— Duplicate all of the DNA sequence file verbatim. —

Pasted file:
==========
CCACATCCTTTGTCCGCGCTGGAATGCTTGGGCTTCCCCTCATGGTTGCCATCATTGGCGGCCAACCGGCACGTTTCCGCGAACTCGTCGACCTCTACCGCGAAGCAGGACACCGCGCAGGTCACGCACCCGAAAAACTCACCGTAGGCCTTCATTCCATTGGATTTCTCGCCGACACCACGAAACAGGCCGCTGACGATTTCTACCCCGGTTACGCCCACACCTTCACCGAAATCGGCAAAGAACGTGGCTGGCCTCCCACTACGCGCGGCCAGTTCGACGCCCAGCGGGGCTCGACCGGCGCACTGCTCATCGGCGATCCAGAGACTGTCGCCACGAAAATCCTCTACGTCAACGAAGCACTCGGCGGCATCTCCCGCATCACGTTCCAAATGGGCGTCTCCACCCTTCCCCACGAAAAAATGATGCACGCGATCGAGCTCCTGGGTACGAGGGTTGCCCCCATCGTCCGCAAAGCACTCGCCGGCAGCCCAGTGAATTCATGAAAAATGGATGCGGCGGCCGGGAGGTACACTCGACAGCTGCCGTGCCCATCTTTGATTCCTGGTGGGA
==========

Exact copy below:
CCACATCCTTTGTCCGCGCTGGAATGCTTGGGCTTCCCCTCATGGTTGCCATCATTGGCGGCCAACCGGCACGTTTCCGCGAACTCGTCGACCTCTACCGCGAAGCAGGACACCGCGCAGGTCACGCACCCGAAAAACTCACCGTAGGCCTTCATTCCATTGGATTTCTCGCCGACACCACGAAACAGGCCGCTGACGATTTCTACCCCGGTTACGCCCACACCTTCACCGAAATCGGCAAAGAACGTGGCTGGCCTCCCACTACGCGCGGCCAGTTCGACGCCCAGCGGGGCTCGACCGGCGCACTGCTCATCGGCGATCCAGAGACTGTCGCCACGAAAATCCTCTACGTCAACGAAGCACTCGGCGGCATCTCCCGCATCACGTTCCAAATGGGCGTCTCCACCCTTCCCCACGAAAAAATGATGCACGCGATCGAGCTCCTGGGTACGAGGGTTGCCCCCATCGTCCGCAAAGCACTCGCCGGCAGCCCAGTGAATTCATGAAAAATGGATGCGGCGGCCGGGAGGTACACTCGACAGCTGCCGTGCCCATCTTTGATTCCTGGTGGGA